Abu Dhabi, Sharjah & Other Cities, United Arab Emirates
Once little more than a collection of small kingdoms tucked away on the western side of the Arabian Peninsula, the region now known as the United Arab Emirates has grown from a relatively unimportant mercantile enclave into a world economic powerhouse. Since the end of World War II, vast reserves of oil have made this small country into one of the world’s wealthiest; and the emirs have used much of this money to transform their kingdoms into a showcase of modern Islamic architecture and culture. From the national capital of Abu Dhabi to the economic capital of Dubai to the cultural capital of Sharjah, the United Arab Emirates’ cities gleam with some of the finest modern mosques and museums in the entire Islamic world.
The region now incorporated into the United Arab Emirates has long been inhabited by local Bedouin tribes; but for all intents and purposes the UAE’s modern history began with the discovery and exploitation of the region’s oil in the mid-20th century. Vast amounts of wealth flowed into Western Arabia in the post-war years, and in the 1960s, as the European colonial empires were breaking up, seven of the nine emirates of western Arabia organized themselves into a new nation. Centered around the large cities of Abu Dhabi and Dubai, these emirates included Sharjah, Ajman, Umm Al-Quwain, Ras Al-Khaimah and Fujairah, but not Bahrain or Qatar.
Most of the subsequent history of the UAE largely revolves around the mindboggling economic growth that these kingdoms have enjoyed in the four decades since independence. During the latter half of the 20th century the UAE has grown from a population of tens of thousands to nearly six million, doubling between 2000 and 2009 alone! Despite this population explosion the nation’s per capita GDP is among the highest in the Muslim world. Vast sums of this money have gone not only to the construction of gleaming new cities and skyscrapers, but to a host of massive new mosques and Islamic cultural institutions as well.
Beginning in the 1990s, the seven chief cities of the emirates have vied to construct the most magnificent mosque in Western Arabia. In 2007, Abu Dhabi effectively won the unofficial rivalry with the completion of the Masjid Sheikh Zayed, the most magnificent mosque in the UAE and one of the ten largest in the world. It is unlikely that Abu Dhabi’s supremacy will be eclipsed anytime soon, but with the countless piles of money available throughout the UAE, nothing is certain.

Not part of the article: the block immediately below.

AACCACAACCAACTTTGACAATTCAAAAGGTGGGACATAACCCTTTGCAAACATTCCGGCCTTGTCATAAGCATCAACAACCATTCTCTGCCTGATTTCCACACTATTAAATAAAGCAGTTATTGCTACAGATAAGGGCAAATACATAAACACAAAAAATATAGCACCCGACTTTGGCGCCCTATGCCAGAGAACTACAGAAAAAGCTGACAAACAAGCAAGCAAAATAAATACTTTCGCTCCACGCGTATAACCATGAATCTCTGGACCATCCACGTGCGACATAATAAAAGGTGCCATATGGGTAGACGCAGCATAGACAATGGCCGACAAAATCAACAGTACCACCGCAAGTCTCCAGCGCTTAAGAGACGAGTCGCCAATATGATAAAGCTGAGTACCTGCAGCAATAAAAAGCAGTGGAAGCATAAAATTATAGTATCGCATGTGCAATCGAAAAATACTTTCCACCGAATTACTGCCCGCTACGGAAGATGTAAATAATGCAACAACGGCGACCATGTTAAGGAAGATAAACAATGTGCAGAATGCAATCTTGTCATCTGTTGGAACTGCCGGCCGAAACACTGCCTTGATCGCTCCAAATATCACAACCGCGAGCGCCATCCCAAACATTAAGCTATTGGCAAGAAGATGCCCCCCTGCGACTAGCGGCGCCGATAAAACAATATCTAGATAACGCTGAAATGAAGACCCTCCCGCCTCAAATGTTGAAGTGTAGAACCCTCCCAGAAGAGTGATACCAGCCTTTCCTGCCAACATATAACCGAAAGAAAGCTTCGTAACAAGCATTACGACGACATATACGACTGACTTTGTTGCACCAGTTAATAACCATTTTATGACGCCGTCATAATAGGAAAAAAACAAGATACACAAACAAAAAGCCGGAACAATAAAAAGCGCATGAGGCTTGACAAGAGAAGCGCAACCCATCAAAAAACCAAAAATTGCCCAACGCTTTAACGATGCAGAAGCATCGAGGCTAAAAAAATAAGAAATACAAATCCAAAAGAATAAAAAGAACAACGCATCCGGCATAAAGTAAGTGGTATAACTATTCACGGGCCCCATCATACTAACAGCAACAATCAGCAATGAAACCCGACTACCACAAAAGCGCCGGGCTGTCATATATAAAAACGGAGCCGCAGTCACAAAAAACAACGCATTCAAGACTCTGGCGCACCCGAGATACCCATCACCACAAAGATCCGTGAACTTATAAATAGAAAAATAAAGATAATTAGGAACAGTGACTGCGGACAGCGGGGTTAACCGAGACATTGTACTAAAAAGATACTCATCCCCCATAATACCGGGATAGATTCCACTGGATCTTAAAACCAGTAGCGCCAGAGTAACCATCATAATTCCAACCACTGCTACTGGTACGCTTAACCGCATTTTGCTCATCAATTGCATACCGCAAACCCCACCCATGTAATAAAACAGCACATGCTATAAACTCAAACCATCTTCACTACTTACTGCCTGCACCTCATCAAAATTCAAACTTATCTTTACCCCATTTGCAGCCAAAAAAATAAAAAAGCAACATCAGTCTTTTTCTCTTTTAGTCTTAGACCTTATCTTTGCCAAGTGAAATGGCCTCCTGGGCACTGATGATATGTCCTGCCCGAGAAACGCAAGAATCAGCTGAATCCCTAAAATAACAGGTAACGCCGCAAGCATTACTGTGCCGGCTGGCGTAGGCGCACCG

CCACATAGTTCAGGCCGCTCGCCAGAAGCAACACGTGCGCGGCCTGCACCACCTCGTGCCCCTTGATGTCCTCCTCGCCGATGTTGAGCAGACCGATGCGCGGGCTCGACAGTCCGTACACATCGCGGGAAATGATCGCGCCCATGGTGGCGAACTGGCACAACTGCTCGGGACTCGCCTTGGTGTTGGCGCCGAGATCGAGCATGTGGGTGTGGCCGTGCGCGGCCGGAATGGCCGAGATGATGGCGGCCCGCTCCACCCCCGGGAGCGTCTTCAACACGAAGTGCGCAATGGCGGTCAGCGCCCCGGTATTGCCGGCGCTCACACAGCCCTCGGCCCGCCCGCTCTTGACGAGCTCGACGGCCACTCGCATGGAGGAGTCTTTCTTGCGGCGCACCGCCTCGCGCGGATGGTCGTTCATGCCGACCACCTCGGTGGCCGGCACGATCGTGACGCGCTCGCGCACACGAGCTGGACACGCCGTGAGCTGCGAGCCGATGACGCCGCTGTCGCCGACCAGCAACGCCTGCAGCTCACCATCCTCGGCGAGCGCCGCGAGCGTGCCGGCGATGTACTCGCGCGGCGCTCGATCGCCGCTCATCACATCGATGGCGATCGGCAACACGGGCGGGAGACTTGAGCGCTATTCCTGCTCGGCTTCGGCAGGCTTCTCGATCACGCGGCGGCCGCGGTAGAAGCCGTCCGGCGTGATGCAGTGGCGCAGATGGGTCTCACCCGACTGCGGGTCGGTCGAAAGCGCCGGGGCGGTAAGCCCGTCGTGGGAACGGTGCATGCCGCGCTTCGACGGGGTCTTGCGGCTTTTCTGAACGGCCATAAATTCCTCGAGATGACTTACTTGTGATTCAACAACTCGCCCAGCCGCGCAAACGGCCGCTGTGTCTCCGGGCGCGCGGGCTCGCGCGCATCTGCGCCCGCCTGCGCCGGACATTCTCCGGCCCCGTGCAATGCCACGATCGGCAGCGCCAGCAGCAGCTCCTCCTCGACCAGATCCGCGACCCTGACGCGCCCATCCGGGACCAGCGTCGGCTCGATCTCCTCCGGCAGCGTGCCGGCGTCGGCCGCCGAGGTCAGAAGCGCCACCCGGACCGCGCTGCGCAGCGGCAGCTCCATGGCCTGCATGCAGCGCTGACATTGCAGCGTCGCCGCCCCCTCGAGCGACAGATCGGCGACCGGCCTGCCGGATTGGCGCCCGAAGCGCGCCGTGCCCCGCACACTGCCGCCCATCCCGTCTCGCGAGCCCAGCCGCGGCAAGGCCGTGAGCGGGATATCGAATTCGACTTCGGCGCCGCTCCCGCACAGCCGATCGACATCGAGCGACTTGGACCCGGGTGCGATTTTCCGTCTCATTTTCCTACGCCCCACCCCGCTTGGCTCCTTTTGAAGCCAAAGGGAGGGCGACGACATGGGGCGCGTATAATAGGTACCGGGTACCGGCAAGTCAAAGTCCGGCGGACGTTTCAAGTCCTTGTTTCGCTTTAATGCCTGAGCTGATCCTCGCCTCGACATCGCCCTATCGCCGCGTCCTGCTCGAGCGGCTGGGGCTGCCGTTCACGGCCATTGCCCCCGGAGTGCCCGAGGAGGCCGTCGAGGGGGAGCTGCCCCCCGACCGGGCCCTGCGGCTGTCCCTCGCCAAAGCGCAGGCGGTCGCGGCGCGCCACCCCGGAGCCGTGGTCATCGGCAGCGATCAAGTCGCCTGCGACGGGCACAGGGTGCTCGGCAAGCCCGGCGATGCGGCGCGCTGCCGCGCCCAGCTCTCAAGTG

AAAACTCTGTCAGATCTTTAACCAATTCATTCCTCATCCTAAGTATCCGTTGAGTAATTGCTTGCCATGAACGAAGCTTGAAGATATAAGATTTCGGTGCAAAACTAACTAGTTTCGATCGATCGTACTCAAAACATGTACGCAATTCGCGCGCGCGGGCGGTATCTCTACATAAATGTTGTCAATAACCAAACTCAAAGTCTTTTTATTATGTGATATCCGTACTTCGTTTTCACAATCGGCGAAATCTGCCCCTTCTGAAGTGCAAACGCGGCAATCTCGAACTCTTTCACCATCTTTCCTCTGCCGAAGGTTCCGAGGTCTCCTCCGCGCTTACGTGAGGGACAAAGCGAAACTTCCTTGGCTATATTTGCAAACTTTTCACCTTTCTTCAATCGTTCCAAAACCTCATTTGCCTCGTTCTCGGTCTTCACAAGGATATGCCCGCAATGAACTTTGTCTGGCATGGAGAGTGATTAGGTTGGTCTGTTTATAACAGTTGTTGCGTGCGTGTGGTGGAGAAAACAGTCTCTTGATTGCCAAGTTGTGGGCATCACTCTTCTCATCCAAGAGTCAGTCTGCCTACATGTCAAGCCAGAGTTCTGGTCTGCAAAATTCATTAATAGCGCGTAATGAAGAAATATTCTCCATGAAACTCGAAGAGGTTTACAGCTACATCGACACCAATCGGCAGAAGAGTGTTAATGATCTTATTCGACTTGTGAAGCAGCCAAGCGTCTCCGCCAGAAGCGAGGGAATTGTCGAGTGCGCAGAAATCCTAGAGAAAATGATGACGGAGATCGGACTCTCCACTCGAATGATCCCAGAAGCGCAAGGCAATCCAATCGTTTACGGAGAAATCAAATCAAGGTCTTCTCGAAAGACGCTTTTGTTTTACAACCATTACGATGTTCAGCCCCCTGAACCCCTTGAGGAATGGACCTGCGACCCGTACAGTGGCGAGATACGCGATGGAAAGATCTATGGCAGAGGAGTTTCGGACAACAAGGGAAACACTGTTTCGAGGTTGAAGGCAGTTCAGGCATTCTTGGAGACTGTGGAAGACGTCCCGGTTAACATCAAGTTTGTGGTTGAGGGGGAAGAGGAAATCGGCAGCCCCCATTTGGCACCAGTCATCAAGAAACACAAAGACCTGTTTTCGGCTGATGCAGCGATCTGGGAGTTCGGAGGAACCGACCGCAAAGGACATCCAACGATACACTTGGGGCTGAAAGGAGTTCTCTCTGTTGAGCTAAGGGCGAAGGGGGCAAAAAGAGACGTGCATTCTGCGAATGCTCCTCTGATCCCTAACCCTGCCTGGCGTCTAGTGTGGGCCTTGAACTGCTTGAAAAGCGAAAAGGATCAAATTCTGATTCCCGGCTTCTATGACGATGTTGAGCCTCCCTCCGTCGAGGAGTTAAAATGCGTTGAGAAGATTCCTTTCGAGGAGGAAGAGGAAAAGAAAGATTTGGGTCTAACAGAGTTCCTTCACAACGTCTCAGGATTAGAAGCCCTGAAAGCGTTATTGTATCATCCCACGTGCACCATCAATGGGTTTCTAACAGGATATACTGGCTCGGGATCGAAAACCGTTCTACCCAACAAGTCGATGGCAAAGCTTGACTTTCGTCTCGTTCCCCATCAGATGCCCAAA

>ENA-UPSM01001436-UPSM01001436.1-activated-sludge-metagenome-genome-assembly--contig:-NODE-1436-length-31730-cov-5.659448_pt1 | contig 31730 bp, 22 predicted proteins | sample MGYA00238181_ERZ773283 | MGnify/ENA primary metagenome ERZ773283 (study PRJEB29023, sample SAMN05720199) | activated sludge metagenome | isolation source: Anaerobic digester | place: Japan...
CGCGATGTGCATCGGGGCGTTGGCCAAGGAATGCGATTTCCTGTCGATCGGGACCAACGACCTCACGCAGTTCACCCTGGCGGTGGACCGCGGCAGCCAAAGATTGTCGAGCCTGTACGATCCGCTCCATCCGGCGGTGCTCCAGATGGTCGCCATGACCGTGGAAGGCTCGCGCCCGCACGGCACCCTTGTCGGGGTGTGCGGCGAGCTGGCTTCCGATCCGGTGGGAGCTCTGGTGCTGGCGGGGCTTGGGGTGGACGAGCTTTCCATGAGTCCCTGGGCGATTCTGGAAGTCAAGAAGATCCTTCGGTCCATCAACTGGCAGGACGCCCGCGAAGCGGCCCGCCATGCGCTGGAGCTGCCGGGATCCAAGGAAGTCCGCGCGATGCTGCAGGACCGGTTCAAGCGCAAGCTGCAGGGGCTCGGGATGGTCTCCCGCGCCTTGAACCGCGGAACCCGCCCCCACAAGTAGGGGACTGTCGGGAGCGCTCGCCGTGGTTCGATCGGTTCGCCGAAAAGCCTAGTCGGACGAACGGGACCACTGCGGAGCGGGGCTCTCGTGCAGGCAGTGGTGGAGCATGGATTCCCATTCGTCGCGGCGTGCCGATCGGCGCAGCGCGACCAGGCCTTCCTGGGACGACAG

The seven chief cities of the emirates have also been working to outdo each other culturally, founding colleges, libraries, museums, performance and sports venues by the boatload. Despite serious competition from Dubai, the emirate of Sharjah has emerged as the UAE’s cultural capital, and offers some of the finest attractions in the entire Arabian Peninsula. The most interesting by far, especially from a religious standpoint, is the recently opened Sharjah Museum of Islamic Civilization, one of the greatest museums of its kind in the world.
The Masjid Sheikh Zayed is not only the largest mosque in the UAE, it is one of the most spectacular mosques in the Arabian Peninsula. More than any other major mosque in the world, it appears like a movie set; an idealized vision that might have been born in Hollywood in the 1940s. Built of brilliant white stone, a veritable mountain range of gleaming white domes sprouts from every inch of the main prayer building and all of the walls. Four impossible tall and slender minarets crowned with golden spires grace the corners of the courtyard. The Masjid Sheikh Zayed also holds two world’s records: one for the single largest carpet, and one for the world’s biggest chandalier.
The great gold-domed building that houses the Sharjah Museum of Islamic Civilization can easily be mistaken for a mosque. Originally built in the 1980s, it was recently renovated and expanded to accommodate its sizeable collection of over five thousand Muslim artifacts. There are amazing exhibits on history, science, art and most importantly, religion. The Islamic Faith Gallery is a one-of-a-kind look at the Muslim religion, and includes an impressive collection of artifacts related to the Hajj as well as many old, historic and beautiful Qur’ans.
The Masjid Sheikh Zayed sprawls on the outskirts of the city center of Abu Dhabi, about 85 miles southwest of Dubai. It is open to both Muslims and non-Muslims. It is, in fact, one of the few major mosques in the world that actively encourages non-Muslim visitors to take a tour. As of this writing the cost of admission was not available. The Sharjah Museum of Islamic Civilization is located in the Heritage and Arts District in the center of Sharjah, less than 10 miles northwest of Dubai. It is open daily from 8:00am-8:00pm (closes early on Fridays). The cost of admission is Dhs10.00. Web: www.visitabudhabi.ae (official tourism website of Abu Dhabi).
All seven of the emirates now boast, or will soon boast, spectacular new mosques which are the envy of the Middle East. Aside from the Masjid Sheikh Zayed, the next two best known are the Grand Mosque of Dubai and the Masjid Faisal in Sharjah. Each of the seven is now home to at least one small museum dedicated to the local history and culture, including the Dubai Museum, the Heritage Museum of Sharjah, the Ajman Museum, the Umm Al-Qaiwain Museum, the Ras Al-Khaimah Museum and the Fujairah Museum. But Sharjah is the UAEs museum city, and is home to both the Sharjah Art Museum and the Sharjah Archaeological Museum.